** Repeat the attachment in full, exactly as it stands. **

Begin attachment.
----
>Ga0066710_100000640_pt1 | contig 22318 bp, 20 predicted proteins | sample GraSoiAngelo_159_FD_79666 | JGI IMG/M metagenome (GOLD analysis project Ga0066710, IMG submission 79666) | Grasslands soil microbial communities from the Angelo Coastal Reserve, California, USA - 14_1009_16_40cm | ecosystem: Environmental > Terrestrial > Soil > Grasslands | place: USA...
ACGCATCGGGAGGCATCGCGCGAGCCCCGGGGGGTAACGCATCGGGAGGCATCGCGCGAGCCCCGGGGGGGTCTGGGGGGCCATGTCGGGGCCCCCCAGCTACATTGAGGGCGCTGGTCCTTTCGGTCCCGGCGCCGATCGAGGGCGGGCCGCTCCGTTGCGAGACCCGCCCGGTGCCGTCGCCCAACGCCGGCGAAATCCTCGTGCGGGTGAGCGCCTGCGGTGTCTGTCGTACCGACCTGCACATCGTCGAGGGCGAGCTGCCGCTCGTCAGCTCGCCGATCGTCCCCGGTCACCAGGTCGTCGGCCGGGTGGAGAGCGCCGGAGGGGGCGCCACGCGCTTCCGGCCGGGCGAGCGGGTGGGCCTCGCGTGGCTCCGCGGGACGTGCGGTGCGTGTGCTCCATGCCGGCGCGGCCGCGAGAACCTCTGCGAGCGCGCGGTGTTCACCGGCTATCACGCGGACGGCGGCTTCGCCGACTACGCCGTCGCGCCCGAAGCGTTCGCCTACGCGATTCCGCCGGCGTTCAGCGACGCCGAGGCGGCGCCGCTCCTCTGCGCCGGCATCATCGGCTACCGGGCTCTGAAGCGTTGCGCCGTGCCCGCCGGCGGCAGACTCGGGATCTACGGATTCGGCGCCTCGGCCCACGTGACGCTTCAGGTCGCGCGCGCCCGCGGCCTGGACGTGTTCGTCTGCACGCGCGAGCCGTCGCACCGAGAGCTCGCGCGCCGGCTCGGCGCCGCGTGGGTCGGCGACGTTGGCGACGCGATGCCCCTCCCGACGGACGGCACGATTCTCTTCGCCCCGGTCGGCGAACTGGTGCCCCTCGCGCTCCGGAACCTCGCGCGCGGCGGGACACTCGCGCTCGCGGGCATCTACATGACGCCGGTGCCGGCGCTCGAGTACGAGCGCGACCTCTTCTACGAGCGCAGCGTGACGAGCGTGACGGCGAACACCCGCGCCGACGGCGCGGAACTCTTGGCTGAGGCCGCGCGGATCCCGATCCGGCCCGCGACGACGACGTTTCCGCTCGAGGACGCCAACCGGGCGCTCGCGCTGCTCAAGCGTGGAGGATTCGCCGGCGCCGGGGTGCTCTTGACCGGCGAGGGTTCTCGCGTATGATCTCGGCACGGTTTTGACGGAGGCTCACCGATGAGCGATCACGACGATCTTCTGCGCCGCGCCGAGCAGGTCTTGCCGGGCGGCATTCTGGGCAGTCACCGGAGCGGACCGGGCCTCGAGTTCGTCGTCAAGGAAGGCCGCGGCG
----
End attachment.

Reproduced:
>Ga0066710_100000640_pt1 | contig 22318 bp, 20 predicted proteins | sample GraSoiAngelo_159_FD_79666 | JGI IMG/M metagenome (GOLD analysis project Ga0066710, IMG submission 79666) | Grasslands soil microbial communities from the Angelo Coastal Reserve, California, USA - 14_1009_16_40cm | ecosystem: Environmental > Terrestrial > Soil > Grasslands | place: USA...
ACGCATCGGGAGGCATCGCGCGAGCCCCGGGGGGTAACGCATCGGGAGGCATCGCGCGAGCCCCGGGGGGGTCTGGGGGGCCATGTCGGGGCCCCCCAGCTACATTGAGGGCGCTGGTCCTTTCGGTCCCGGCGCCGATCGAGGGCGGGCCGCTCCGTTGCGAGACCCGCCCGGTGCCGTCGCCCAACGCCGGCGAAATCCTCGTGCGGGTGAGCGCCTGCGGTGTCTGTCGTACCGACCTGCACATCGTCGAGGGCGAGCTGCCGCTCGTCAGCTCGCCGATCGTCCCCGGTCACCAGGTCGTCGGCCGGGTGGAGAGCGCCGGAGGGGGCGCCACGCGCTTCCGGCCGGGCGAGCGGGTGGGCCTCGCGTGGCTCCGCGGGACGTGCGGTGCGTGTGCTCCATGCCGGCGCGGCCGCGAGAACCTCTGCGAGCGCGCGGTGTTCACCGGCTATCACGCGGACGGCGGCTTCGCCGACTACGCCGTCGCGCCCGAAGCGTTCGCCTACGCGATTCCGCCGGCGTTCAGCGACGCCGAGGCGGCGCCGCTCCTCTGCGCCGGCATCATCGGCTACCGGGCTCTGAAGCGTTGCGCCGTGCCCGCCGGCGGCAGACTCGGGATCTACGGATTCGGCGCCTCGGCCCACGTGACGCTTCAGGTCGCGCGCGCCCGCGGCCTGGACGTGTTCGTCTGCACGCGCGAGCCGTCGCACCGAGAGCTCGCGCGCCGGCTCGGCGCCGCGTGGGTCGGCGACGTTGGCGACGCGATGCCCCTCCCGACGGACGGCACGATTCTCTTCGCCCCGGTCGGCGAACTGGTGCCCCTCGCGCTCCGGAACCTCGCGCGCGGCGGGACACTCGCGCTCGCGGGCATCTACATGACGCCGGTGCCGGCGCTCGAGTACGAGCGCGACCTCTTCTACGAGCGCAGCGTGACGAGCGTGACGGCGAACACCCGCGCCGACGGCGCGGAACTCTTGGCTGAGGCCGCGCGGATCCCGATCCGGCCCGCGACGACGACGTTTCCGCTCGAGGACGCCAACCGGGCGCTCGCGCTGCTCAAGCGTGGAGGATTCGCCGGCGCCGGGGTGCTCTTGACCGGCGAGGGTTCTCGCGTATGATCTCGGCACGGTTTTGACGGAGGCTCACCGATGAGCGATCACGACGATCTTCTGCGCCGCGCCGAGCAGGTCTTGCCGGGCGGCATTCTGGGCAGTCACCGGAGCGGACCGGGCCTCGAGTTCGTCGTCAAGGAAGGCCGCGGCG